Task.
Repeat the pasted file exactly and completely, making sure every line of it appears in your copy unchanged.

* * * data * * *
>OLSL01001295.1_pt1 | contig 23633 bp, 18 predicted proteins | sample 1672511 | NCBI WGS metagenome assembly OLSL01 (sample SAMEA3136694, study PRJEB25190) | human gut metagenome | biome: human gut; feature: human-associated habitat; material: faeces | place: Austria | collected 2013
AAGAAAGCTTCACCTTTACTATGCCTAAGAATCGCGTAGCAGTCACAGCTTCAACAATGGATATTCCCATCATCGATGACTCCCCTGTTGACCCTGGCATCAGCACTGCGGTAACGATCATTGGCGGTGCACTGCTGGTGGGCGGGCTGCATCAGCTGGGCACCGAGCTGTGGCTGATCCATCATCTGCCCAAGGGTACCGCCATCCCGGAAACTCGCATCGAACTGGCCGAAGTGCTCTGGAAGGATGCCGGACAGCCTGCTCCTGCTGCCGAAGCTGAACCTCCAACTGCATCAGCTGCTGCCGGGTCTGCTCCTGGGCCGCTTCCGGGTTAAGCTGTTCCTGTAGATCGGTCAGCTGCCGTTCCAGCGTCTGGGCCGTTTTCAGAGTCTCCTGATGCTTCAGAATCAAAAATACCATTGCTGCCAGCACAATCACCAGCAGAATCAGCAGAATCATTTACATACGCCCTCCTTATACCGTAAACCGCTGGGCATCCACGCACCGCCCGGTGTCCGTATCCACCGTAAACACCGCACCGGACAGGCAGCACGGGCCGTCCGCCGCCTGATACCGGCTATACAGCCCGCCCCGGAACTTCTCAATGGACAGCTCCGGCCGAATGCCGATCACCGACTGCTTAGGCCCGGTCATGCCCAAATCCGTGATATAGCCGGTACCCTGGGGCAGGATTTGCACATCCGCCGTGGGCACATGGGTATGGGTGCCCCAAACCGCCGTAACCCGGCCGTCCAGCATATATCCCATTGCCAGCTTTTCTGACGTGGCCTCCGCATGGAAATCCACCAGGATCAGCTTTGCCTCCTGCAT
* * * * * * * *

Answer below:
>OLSL01001295.1_pt1 | contig 23633 bp, 18 predicted proteins | sample 1672511 | NCBI WGS metagenome assembly OLSL01 (sample SAMEA3136694, study PRJEB25190) | human gut metagenome | biome: human gut; feature: human-associated habitat; material: faeces | place: Austria | collected 2013
AAGAAAGCTTCACCTTTACTATGCCTAAGAATCGCGTAGCAGTCACAGCTTCAACAATGGATATTCCCATCATCGATGACTCCCCTGTTGACCCTGGCATCAGCACTGCGGTAACGATCATTGGCGGTGCACTGCTGGTGGGCGGGCTGCATCAGCTGGGCACCGAGCTGTGGCTGATCCATCATCTGCCCAAGGGTACCGCCATCCCGGAAACTCGCATCGAACTGGCCGAAGTGCTCTGGAAGGATGCCGGACAGCCTGCTCCTGCTGCCGAAGCTGAACCTCCAACTGCATCAGCTGCTGCCGGGTCTGCTCCTGGGCCGCTTCCGGGTTAAGCTGTTCCTGTAGATCGGTCAGCTGCCGTTCCAGCGTCTGGGCCGTTTTCAGAGTCTCCTGATGCTTCAGAATCAAAAATACCATTGCTGCCAGCACAATCACCAGCAGAATCAGCAGAATCATTTACATACGCCCTCCTTATACCGTAAACCGCTGGGCATCCACGCACCGCCCGGTGTCCGTATCCACCGTAAACACCGCACCGGACAGGCAGCACGGGCCGTCCGCCGCCTGATACCGGCTATACAGCCCGCCCCGGAACTTCTCAATGGACAGCTCCGGCCGAATGCCGATCACCGACTGCTTAGGCCCGGTCATGCCCAAATCCGTGATATAGCCGGTACCCTGGGGCAGGATTTGCACATCCGCCGTGGGCACATGGGTATGGGTGCCCCAAACCGCCGTAACCCGGCCGTCCAGCATATATCCCATTGCCAGCTTTTCTGACGTGGCCTCCGCATGGAAATCCACCAGGATCAGCTTTGCCTCCTGCAT